Nigeria’s Special Olympians shine in Abu Dhabi
Nigeria’s athletes at the just-concluded 2019 Special Olympics World Games in Abu Dhabi won an amazing 63 medals to continue their heroics from the last edition in Los Angeles, reports CitySports.
They went, saw and conquered. That’s the story of Special Olympics Nigeria’s delegation to the just-ended 2019 Special Olympics World Games in Abu Dhabi.
Unlike the Olympic Games when the country’s athletes are celebrated before embarking on the trip for the global competition — and often return empty-handed — these set of athletes, the Special Olympians, made the trip to the United Arab Emirates unheralded, devoid of any fanfare.
Well, it’s not new to them, and as always, they showed the stuff they are made of, amassing an amazing 63 medals in the Middle East.
The Special Olympics is a global movement of people creating a new world of inclusion, where every single person is accepted and welcomed, regardless of their ability or disability.
It takes place every two years and alternates between summer and winter, with Nigeria competing in the last Summer Games in Los Angeles and the Winter Games in Austria.
Team Nigeria won 71 medals at the last event in Los Angeles. This time, competing in eight events out of 24 in Abu Dhabi, Team Nigeria claimed a total of 63 individual medals.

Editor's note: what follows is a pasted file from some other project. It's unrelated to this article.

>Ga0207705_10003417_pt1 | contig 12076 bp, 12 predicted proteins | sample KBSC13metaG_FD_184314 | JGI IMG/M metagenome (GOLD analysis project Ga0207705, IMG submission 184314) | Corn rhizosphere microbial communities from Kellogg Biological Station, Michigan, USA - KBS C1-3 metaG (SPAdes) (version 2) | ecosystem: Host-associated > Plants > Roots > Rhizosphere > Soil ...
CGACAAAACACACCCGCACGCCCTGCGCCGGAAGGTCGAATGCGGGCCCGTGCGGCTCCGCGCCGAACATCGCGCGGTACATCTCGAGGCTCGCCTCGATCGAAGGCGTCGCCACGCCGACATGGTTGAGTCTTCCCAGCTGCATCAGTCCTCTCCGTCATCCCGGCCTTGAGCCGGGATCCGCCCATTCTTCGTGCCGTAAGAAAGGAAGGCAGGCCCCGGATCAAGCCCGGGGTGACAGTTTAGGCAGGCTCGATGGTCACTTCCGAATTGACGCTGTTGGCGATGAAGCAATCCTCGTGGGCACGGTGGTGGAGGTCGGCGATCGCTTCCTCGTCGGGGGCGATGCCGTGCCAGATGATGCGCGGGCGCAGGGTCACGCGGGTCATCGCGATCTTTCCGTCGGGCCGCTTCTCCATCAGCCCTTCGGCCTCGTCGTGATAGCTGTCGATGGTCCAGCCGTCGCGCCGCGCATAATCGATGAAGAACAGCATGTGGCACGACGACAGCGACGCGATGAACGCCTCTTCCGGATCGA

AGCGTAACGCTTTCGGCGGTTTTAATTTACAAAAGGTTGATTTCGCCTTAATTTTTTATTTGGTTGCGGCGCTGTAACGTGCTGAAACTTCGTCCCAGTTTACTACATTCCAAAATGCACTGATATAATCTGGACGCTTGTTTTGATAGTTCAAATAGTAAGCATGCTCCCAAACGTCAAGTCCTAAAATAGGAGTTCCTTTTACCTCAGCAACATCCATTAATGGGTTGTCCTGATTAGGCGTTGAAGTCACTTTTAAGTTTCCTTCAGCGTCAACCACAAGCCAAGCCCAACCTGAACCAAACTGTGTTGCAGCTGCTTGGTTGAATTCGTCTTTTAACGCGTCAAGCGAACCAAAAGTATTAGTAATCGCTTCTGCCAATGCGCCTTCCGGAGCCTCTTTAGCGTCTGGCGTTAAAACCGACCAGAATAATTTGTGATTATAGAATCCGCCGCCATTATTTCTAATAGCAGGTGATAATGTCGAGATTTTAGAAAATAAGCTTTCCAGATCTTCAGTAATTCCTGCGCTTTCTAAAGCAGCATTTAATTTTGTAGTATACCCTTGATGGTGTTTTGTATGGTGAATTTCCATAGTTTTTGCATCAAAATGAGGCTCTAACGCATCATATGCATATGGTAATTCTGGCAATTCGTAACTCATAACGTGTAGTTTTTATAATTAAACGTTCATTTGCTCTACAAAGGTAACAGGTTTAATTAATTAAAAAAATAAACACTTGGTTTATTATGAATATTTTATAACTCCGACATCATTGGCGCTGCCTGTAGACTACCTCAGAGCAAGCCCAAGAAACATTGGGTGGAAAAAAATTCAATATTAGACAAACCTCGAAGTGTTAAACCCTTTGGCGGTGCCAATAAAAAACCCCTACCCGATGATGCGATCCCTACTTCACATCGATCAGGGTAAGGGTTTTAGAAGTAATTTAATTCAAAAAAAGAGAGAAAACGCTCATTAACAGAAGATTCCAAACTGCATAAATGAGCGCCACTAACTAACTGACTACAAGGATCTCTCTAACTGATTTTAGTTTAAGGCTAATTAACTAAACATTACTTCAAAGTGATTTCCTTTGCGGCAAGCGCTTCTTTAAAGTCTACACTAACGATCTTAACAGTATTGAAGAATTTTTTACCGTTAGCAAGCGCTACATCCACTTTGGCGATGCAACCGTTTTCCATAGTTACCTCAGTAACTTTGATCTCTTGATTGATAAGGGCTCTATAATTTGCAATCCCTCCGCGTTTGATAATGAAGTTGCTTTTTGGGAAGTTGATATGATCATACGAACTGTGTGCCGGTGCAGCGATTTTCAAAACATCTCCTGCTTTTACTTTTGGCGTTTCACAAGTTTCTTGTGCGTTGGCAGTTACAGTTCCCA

They won four gold and two bronze medals in athletics, two gold, seven silver and two bronze in badminton, 10 silver medals in Unified Basketball, one gold in cycling, 12 gold in Unified Football, three silver and one bronze in table tennis, one gold, one silver and five bronze in swimming, and 12 gold in Unified Volleyball, totalling 63 individual medals in eight sporting activities.
The Nigerian delegation at Abu Dhabi consisted of 46 athletes, 14 Unified Partners, including persons without intellectual disabilities, 23 officials, and a medical doctor.
The athletes competed in athletics, badminton, Unified Basketball, cycling, Unified Football, swimming, table tennis and Unified Volleyball.
At a reception held for them on Tuesday in Ikoyi, Lagos, the Special Olympics Nigeria celebrated the heroes and heroines for their amazing performances despite the odds they’ve had to face on home soil.
“I’m proud to announce that we returned home with 63 medals, 32 gold, 21 silver, and 10 bronze medals. These numbers may sound odd but in Special Olympics we celebrate individual athletes and not the event. Therefore, the medals are not counted as per sport but as per athletes.”
Unified Football gold medallist Chisom Umeh is still in ninth heaven after the hard-fought final victory over Iraq.
“It was a fantastic tournament, very tough and technical. We all celebrated wildly when we won because beating Iraq wasn’t an easy task. This medal will remain with me for the rest of my life,” he said.
However, winning came as a result of “the determination and the drive to succeed over the last four years,” says Misan